New York Daily News: BROOKLYN, By Shanti Shahrigian – A group of Big Apple municipal workers opposed to the city’s vaccination mandate is asking a federal judge to halt thousands of firings expected Friday.

The workers argue in Brooklyn Federal Court that the mandate violates their “fundamental religious and constitutional rights” and subjected them to “heresy inquisitions” and “religious harassment.”

Plaintiffs including a NYPD officer, a FDNY rescue medic and employees of other agencies are expected to ask for a temporary restraining order Friday, when about 4,000 workers are set to be fired for refusing to get vaccinated.

The workers face a deadline to show they’ve gotten at least two shots of the Moderna or Pfizer vaccines or one shot of the Johnson & Johnson vaccine.

Mayor Adams stuck by the mandate, created by his predecessor Bill de Blasio, on Thursday.

“We’re not firing them. People are quitting,” Adams said Thursday. “The responsibility is clear. We said it: If you’re hired, if you get this job, you have to be vaccinated. If you are not following the rules, you are making that decision.”

But the suit, led by a group called New Yorkers for Religious Liberty, Inc., argues that the mandate contains “unconstitutional conditions on employment.”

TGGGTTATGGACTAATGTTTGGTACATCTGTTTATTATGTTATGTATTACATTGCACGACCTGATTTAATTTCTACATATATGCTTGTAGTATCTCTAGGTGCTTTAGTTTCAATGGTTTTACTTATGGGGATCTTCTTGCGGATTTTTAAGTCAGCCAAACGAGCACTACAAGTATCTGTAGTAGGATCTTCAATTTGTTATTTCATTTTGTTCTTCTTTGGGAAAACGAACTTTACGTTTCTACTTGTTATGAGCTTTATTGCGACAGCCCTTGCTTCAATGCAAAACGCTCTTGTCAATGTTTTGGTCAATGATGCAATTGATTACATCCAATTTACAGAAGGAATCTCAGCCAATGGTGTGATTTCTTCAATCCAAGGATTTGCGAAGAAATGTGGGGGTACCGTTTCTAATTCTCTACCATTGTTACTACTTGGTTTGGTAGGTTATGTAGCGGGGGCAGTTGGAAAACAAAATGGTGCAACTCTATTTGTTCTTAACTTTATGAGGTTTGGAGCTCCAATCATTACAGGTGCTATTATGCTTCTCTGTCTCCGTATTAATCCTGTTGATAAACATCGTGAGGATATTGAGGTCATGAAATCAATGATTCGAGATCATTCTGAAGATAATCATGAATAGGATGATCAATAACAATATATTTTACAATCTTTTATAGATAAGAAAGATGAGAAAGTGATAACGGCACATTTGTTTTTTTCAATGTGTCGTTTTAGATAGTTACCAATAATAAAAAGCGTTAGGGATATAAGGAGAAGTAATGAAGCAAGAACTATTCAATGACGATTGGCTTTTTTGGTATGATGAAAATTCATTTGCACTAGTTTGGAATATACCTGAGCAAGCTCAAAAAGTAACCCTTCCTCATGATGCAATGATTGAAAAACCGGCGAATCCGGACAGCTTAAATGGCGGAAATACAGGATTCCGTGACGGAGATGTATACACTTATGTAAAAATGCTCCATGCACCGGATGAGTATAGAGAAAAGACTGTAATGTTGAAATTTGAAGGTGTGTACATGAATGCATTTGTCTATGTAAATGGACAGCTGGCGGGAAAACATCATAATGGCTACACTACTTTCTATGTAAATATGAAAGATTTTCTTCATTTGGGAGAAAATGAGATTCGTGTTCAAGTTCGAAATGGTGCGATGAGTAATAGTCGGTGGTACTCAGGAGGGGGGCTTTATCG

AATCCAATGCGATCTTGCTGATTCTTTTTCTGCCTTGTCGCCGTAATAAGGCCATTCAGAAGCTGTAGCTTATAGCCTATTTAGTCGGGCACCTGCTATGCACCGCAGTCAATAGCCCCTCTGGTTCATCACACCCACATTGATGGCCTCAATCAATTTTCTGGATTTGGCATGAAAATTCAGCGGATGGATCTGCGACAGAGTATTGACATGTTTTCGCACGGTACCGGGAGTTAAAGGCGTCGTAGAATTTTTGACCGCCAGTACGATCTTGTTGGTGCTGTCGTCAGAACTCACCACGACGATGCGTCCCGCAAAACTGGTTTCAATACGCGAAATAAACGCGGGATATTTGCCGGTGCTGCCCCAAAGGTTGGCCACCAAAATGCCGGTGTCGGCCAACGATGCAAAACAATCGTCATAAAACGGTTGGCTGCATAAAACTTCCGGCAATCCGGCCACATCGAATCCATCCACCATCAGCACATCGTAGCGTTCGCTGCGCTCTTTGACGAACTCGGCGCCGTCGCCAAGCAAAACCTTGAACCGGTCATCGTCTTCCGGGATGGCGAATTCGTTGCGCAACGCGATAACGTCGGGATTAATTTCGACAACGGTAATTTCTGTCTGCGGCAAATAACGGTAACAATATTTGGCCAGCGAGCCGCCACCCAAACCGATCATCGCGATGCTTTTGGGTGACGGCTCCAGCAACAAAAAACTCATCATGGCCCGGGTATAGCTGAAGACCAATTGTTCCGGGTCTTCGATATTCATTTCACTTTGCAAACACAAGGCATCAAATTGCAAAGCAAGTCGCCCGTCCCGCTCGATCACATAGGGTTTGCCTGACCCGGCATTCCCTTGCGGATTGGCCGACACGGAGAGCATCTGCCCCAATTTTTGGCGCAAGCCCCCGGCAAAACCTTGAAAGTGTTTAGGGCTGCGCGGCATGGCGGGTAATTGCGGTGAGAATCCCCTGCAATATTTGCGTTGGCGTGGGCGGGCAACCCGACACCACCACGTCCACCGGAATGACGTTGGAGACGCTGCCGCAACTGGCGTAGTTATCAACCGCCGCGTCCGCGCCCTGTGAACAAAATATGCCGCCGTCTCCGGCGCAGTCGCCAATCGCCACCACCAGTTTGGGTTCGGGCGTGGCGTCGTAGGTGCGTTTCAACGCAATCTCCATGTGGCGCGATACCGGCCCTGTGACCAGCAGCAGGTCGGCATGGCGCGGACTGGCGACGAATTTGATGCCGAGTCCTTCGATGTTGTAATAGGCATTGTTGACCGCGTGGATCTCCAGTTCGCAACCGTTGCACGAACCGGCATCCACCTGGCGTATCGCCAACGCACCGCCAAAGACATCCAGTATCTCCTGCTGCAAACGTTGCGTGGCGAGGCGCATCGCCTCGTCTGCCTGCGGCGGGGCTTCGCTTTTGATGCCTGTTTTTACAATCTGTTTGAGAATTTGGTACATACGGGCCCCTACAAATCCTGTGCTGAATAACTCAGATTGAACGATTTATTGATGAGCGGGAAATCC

“Under the ex-Mayor’s openly discriminatory standard, people with personally held religious beliefs or unorthodox religious beliefs were … singled out for discriminatory treatment by the defendants even though their beliefs are sincere,” the complaint states.

Echoing a number of cops, plaintiffs including NYPD officer Dean Paolillo cited concerns over the use of fetal cell lines during COVID vaccine research.

“I … could never take any medications or vaccines that have a connection to abortion in their development and/or testing as it would be a grave sin against the Lord,” Paolillo said in a sworn declaration. “I cannot use products that use aborted cell lines in either developing or testing.”

Photo: Newsday

Aborted fetal cell lines, or cloned copies of cells, are commonly used in medical research.

The suit also makes iffy claims about the vaccines, arguing that that they “blunt the severity” of infection — a widely accepted fact — but don’t stop transmission to others.

“Infections with the Delta variant in vaccinated persons potentially have reduced transmissibility than infections in unvaccinated persons,” the US Centers for Disease Control and Prevention stated last year, noting more research was needed.

Previous lawsuits challenging the vaccine mandate have flopped in court.

Shant Shahrigian is a regular contributor to the Daily News. He was previously a staff politics reporter and an assistant city editor for the paper, and has also worked for outlets from the hyperlocal Riverdale Press to Germany’s international broadcaster, Deutsche Welle.

Top Feature Photo: A group of New York City workers protest the planned firings over vaccine refusal – Luiz C Ribeiro/for New York Daily News